However, once the focus of the viewer lands on the smile, it slowly disappears, as if it were never a smile to begin with. This is where the magic of Leonardo’s skill resides, and that’s what made this legendary painting unique in comparison to other paintings of the time.
Interpretations of the Mona Lisa’s smile
There are various interpretations to the smile; some say it’s a happy smile, some find it deceptive, and still others feel that it is a sad smile. Apart from the very nature of the smile, it has also led to many speculations as to who the subject was; in other words, whose face inspired the most famous painting in history? The facial expression gives the painting an enigmatic quality, leaving the viewer wondering what the model was thinking, who she was, and why she seems happy to some and sad to others.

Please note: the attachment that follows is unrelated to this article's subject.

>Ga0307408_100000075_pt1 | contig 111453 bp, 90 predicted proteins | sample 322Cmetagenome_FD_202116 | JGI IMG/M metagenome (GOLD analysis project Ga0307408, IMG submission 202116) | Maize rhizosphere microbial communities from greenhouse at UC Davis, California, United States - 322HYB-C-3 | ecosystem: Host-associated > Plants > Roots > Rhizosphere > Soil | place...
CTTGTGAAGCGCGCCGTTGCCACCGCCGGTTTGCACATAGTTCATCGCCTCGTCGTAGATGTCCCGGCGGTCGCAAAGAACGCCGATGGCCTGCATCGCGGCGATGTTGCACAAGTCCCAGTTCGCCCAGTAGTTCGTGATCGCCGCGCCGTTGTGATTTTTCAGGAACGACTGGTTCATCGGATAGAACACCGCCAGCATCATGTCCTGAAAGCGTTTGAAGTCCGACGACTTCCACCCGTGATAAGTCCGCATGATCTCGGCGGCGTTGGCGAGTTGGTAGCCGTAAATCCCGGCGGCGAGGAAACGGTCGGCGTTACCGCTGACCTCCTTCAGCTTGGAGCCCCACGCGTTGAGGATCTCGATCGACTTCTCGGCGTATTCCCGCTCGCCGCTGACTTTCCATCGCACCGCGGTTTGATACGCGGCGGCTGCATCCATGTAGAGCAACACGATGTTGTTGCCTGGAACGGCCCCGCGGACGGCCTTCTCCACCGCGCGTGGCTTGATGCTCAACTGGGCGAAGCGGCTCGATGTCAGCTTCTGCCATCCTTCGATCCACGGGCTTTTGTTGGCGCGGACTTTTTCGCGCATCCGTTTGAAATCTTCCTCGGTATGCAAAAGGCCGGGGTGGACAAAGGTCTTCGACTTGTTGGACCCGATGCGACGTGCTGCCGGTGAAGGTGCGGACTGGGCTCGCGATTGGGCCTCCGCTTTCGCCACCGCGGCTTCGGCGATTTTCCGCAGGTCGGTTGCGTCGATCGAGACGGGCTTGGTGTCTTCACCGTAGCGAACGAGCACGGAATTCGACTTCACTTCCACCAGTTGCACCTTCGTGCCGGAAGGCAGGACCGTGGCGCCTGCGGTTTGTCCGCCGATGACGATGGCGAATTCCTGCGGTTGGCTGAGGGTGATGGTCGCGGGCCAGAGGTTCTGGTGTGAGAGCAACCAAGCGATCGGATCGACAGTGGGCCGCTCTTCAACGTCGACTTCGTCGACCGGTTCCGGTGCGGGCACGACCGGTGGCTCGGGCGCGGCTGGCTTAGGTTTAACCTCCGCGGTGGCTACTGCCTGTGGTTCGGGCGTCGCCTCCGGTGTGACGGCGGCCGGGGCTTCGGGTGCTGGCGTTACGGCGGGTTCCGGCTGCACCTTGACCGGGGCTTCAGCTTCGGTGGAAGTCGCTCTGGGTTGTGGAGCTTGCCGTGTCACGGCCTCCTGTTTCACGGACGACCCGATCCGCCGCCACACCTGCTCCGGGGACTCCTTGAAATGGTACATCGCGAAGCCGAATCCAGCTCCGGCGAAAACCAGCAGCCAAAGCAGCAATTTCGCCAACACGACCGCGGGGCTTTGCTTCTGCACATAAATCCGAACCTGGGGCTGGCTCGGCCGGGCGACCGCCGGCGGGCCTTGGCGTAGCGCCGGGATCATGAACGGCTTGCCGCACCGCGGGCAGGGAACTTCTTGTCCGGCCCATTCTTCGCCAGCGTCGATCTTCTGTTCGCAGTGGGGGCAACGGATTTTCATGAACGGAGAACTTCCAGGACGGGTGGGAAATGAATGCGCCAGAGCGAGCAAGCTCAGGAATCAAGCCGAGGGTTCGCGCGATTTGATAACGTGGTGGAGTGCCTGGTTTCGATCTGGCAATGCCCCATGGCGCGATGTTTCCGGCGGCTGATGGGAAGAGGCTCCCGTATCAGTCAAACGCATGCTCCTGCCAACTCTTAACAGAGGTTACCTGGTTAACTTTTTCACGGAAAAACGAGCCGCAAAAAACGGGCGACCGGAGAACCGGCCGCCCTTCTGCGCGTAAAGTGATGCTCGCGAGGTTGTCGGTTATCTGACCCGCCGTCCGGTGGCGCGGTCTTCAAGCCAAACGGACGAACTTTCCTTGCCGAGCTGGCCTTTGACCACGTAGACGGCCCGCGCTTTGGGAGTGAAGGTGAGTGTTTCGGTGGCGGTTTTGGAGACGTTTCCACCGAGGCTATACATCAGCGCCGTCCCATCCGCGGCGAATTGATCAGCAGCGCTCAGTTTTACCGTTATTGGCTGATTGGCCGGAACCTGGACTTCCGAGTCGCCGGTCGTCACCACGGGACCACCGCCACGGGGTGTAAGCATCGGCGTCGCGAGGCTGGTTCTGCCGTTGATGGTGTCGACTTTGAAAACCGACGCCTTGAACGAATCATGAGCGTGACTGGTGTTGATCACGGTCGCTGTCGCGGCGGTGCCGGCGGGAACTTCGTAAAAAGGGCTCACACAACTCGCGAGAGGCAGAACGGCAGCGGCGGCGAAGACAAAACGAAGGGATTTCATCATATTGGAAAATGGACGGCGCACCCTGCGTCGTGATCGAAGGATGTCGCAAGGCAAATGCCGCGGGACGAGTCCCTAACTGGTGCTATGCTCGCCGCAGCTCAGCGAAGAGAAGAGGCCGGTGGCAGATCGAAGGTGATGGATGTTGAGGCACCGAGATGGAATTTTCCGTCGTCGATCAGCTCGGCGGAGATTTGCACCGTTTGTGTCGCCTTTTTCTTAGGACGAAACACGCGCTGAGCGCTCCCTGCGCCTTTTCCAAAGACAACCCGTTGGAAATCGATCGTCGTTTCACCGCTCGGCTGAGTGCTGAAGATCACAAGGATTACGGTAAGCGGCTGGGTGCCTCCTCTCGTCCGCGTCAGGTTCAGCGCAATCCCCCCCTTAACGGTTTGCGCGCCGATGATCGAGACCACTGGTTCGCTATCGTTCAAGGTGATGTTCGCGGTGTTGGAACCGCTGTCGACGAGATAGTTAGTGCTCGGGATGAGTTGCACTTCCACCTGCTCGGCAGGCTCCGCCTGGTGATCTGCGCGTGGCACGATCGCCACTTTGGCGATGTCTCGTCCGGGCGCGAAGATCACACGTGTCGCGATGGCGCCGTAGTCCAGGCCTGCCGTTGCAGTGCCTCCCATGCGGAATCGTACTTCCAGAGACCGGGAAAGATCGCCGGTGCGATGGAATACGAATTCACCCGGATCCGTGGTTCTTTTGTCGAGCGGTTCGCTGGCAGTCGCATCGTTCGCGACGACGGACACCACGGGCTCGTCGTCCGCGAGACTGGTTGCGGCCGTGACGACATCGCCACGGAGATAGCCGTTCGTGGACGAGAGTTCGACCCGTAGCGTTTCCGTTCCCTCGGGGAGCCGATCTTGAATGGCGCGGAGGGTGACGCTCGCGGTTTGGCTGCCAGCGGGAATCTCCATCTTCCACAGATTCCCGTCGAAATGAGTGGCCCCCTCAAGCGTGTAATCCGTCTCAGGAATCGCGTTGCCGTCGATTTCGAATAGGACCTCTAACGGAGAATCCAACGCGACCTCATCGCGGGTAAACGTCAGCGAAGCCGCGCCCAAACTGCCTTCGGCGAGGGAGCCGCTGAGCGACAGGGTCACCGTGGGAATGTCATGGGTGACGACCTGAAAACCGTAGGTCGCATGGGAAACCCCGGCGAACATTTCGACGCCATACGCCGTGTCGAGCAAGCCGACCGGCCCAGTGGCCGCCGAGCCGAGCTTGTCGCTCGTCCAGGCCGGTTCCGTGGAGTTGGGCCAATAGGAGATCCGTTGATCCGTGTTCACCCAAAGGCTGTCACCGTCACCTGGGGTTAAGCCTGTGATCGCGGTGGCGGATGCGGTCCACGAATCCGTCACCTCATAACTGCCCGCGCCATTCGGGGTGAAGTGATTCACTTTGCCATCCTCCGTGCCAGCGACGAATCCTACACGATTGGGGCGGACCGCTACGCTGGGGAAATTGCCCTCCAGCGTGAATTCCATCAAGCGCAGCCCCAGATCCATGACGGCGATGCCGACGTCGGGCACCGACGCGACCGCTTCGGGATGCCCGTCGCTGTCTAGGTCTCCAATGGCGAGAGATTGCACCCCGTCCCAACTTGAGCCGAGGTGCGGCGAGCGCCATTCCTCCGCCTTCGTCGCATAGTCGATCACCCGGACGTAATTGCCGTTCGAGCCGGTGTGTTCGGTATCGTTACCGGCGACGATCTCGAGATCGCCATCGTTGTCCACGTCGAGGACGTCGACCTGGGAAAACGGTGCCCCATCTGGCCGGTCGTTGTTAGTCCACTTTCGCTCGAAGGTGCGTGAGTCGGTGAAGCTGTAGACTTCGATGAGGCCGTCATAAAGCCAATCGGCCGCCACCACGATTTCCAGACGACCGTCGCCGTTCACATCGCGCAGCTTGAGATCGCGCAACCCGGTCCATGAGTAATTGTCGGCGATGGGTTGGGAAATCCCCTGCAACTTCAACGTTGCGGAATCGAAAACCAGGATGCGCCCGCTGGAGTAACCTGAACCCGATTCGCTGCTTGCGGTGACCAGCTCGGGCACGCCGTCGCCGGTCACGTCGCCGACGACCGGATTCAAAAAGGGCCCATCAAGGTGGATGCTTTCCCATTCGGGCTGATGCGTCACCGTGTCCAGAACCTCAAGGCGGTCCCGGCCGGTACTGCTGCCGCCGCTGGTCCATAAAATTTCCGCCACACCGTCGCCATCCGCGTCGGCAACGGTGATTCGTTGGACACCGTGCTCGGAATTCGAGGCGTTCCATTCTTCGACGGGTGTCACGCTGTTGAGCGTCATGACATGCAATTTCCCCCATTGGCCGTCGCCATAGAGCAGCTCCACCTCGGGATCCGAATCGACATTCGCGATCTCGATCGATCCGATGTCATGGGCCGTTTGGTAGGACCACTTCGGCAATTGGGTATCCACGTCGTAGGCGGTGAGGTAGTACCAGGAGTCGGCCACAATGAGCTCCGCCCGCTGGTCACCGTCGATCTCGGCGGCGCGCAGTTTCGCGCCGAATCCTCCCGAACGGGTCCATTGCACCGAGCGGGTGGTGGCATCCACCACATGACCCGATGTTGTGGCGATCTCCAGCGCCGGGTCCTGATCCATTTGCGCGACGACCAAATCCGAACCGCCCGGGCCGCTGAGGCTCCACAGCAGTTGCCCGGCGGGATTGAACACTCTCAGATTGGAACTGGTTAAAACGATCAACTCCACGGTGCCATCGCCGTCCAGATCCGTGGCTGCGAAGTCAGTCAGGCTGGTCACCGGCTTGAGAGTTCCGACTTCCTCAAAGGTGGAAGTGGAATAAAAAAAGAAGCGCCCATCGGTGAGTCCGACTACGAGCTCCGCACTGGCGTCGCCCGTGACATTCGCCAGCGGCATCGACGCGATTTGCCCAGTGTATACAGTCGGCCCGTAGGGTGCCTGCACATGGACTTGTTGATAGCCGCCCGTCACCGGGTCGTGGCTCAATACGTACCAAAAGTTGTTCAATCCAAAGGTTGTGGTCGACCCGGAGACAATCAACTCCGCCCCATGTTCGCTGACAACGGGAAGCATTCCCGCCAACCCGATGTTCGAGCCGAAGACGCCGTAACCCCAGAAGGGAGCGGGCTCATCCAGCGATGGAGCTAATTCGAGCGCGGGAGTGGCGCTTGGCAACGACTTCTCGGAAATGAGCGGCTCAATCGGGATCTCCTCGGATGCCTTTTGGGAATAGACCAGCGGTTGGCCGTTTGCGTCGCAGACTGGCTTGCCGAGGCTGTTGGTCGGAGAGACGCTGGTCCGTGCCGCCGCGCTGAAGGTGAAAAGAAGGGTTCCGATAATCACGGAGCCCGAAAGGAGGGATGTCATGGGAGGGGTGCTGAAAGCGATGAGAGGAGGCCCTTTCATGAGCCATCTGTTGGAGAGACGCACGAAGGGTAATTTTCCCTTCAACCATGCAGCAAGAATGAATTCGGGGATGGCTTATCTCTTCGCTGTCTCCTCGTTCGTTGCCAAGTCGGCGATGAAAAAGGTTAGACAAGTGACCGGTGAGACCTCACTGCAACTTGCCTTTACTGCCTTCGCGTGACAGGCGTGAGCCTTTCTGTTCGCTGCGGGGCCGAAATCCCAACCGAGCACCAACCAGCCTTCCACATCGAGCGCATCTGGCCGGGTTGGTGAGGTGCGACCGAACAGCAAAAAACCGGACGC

Who was Mona Lisa?
The subject of the paintings is popularly believed to be the wife of a wealthy Florentine silk merchant named Francesco del Giocondo. The painting was commissioned for their new home and to celebrate the birth of their second son, Andrea. The subject of the painting is purportedly named Lisa del Gioncondo.
In those days, in Italy, Mona meant Madonna, which was how all women were addressed (e.g., Mrs.) and therefore the name Mona Lisa. The Mona Lisa, is also called La Jaconde. There are some other controversial stories as to who the subject of the painting is. The Mona Lisa, was always displayed in a place of importance, even publicly displayed in the Fontainebleau, Francois I’s favorite château in 1519. In 1800, the Mona Lisa was hung in Napoleon’s bedroom, and in 4 years it was moved to the Louvre, which it still calls home.